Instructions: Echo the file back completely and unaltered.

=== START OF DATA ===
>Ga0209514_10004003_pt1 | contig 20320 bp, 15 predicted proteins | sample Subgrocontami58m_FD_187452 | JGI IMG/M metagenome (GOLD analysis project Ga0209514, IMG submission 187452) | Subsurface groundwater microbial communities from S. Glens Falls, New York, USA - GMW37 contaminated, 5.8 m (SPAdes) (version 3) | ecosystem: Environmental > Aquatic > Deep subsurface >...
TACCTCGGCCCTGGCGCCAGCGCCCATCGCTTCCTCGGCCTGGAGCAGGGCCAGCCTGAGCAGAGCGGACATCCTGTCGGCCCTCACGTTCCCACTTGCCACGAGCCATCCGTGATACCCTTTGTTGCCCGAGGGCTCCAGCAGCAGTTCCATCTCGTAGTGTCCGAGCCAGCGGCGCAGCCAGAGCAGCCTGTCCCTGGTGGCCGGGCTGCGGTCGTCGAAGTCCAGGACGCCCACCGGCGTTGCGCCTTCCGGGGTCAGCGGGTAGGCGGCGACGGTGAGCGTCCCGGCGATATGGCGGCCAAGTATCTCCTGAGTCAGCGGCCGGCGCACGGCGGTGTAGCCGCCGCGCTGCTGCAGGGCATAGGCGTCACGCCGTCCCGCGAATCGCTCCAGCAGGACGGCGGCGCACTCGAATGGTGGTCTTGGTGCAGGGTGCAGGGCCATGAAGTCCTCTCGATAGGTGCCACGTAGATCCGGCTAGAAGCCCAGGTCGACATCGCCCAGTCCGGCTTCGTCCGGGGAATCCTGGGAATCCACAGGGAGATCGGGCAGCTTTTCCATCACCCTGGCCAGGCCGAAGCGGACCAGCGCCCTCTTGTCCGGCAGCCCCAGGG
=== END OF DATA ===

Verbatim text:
>Ga0209514_10004003_pt1 | contig 20320 bp, 15 predicted proteins | sample Subgrocontami58m_FD_187452 | JGI IMG/M metagenome (GOLD analysis project Ga0209514, IMG submission 187452) | Subsurface groundwater microbial communities from S. Glens Falls, New York, USA - GMW37 contaminated, 5.8 m (SPAdes) (version 3) | ecosystem: Environmental > Aquatic > Deep subsurface >...
TACCTCGGCCCTGGCGCCAGCGCCCATCGCTTCCTCGGCCTGGAGCAGGGCCAGCCTGAGCAGAGCGGACATCCTGTCGGCCCTCACGTTCCCACTTGCCACGAGCCATCCGTGATACCCTTTGTTGCCCGAGGGCTCCAGCAGCAGTTCCATCTCGTAGTGTCCGAGCCAGCGGCGCAGCCAGAGCAGCCTGTCCCTGGTGGCCGGGCTGCGGTCGTCGAAGTCCAGGACGCCCACCGGCGTTGCGCCTTCCGGGGTCAGCGGGTAGGCGGCGACGGTGAGCGTCCCGGCGATATGGCGGCCAAGTATCTCCTGAGTCAGCGGCCGGCGCACGGCGGTGTAGCCGCCGCGCTGCTGCAGGGCATAGGCGTCACGCCGTCCCGCGAATCGCTCCAGCAGGACGGCGGCGCACTCGAATGGTGGTCTTGGTGCAGGGTGCAGGGCCATGAAGTCCTCTCGATAGGTGCCACGTAGATCCGGCTAGAAGCCCAGGTCGACATCGCCCAGTCCGGCTTCGTCCGGGGAATCCTGGGAATCCACAGGGAGATCGGGCAGCTTTTCCATCACCCTGGCCAGGCCGAAGCGGACCAGCGCCCTCTTGTCCGGCAGCCCCAGGG